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Report of the international forum

Parliamentarians, Nuclear Non-Proliferation and

Nuclear Weapon Free Zones


New Zealand Parliament


Wednesday, 8 December 2004


On Wednesday 8 December 2004, sixty parliamentarians from 29 countries met with disarmament experts, diplomats and academics in the New Zealand parliament to discuss parliamentary actions to reduce current nuclear dangers, support the Nuclear Non-Proliferation Treaty leading up to its review in 2005, and to promote the establishment of a Southern Hemisphere and Adjacent Areas Nuclear Weapon Free Zone.


Kerry Prendergast, Mayor of Wellington and a member of Mayors for Peace , opened the conference by noting that the risks from nuclear weapons affected every citizen in the world. For that reason, mayors around the world, representing the citizens living in their cities, had a responsibility to act to prevent nuclear proliferation and achieve disarmament. She outlined the Mayors for Peace call for negotiations on a nuclear weapons treaty leading to the abolition of all nuclear weapons by 2020, and she encouraged parliamentarians from around the world to urge their mayors to join the Mayors for Peace campaign.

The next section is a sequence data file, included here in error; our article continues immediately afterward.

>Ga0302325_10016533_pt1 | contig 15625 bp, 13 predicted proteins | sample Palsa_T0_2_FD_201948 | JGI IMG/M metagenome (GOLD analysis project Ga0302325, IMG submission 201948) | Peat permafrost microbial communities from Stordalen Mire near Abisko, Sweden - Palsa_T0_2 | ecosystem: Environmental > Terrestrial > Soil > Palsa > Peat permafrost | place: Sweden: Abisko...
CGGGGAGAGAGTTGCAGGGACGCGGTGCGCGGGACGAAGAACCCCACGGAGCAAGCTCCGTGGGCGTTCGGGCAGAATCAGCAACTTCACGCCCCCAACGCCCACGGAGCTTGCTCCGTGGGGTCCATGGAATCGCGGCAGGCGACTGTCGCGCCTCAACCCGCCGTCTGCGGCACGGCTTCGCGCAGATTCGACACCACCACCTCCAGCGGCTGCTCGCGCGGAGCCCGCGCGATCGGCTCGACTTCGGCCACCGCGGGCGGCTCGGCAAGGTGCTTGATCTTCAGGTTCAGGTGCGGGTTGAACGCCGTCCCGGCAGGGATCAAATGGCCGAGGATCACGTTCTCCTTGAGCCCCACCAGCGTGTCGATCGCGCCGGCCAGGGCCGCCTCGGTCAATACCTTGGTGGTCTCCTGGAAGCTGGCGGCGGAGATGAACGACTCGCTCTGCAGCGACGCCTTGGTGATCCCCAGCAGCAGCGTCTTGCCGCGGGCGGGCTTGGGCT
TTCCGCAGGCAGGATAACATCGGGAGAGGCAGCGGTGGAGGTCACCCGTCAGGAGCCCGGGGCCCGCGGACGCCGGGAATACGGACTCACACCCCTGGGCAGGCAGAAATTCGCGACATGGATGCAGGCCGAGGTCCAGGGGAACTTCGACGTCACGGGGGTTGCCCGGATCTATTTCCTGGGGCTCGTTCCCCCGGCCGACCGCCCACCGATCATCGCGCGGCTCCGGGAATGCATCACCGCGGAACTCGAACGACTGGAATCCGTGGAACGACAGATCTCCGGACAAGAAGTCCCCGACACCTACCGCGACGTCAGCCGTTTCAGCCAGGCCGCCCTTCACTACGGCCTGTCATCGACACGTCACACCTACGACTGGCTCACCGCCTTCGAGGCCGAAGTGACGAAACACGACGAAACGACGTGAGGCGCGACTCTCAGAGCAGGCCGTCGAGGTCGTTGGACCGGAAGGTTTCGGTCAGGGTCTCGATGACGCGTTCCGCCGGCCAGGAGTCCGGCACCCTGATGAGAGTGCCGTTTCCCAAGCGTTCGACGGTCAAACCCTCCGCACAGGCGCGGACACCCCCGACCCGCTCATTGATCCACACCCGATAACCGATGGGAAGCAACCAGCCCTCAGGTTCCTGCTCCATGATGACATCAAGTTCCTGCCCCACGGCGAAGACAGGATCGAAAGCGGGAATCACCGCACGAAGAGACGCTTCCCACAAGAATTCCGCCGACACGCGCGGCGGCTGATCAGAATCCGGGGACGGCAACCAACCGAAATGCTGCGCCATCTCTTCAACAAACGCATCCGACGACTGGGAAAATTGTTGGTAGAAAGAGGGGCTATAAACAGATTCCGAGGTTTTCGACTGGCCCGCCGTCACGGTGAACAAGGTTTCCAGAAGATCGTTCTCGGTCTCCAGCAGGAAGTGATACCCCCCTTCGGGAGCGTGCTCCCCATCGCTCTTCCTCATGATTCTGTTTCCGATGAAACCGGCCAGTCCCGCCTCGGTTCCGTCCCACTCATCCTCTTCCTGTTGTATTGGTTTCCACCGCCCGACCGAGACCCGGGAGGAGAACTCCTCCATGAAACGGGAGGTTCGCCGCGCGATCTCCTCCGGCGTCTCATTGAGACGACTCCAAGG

New Zealand Prime Minister Helen Clark reminded participants of the devastation from any use of nuclear weapons, including their testing, as evidenced by the bombing of Hiroshima and Nagasaki and the numerous nuclear tests in the Pacific. The PM introduced the concept of the Southern Hemisphere and Adjacent Areas Nuclear Weapon Free Zone , highlighting the existing regional NWFZs and looking towards "a time when all the nuclear weapon free zones in the Southern Hemisphere will have entered into force, providing a continuous zone free from nuclear weapons which extends over the southern half of the globe."   Ms Clark welcomed the Blix Commission on Weapons of Mass Destruction and announced that New Zealand would "fund a seminar or study in an area that the Commission identifies as directly relevant to its work on disarmament issues, such as verification." Ms Clark reminded participants of "the essential bargain that the NPT represents: that the five nuclear weapons states would work towards elimination of their nuclear arsenals, while other treaty members (the non-nuclear weapons states) agreed not to seek nuclear weapons" and urged parliamentarians to be more active in helping governments to implement their disarmament obligations. She spoke about the nuclear abolition initiatives undertaken domestically and internationally by New Zealand including legislation prohibiting nuclear weapons, actions to implement UN Security Council Resolution 1540 and the work of the New Agenda Coalition.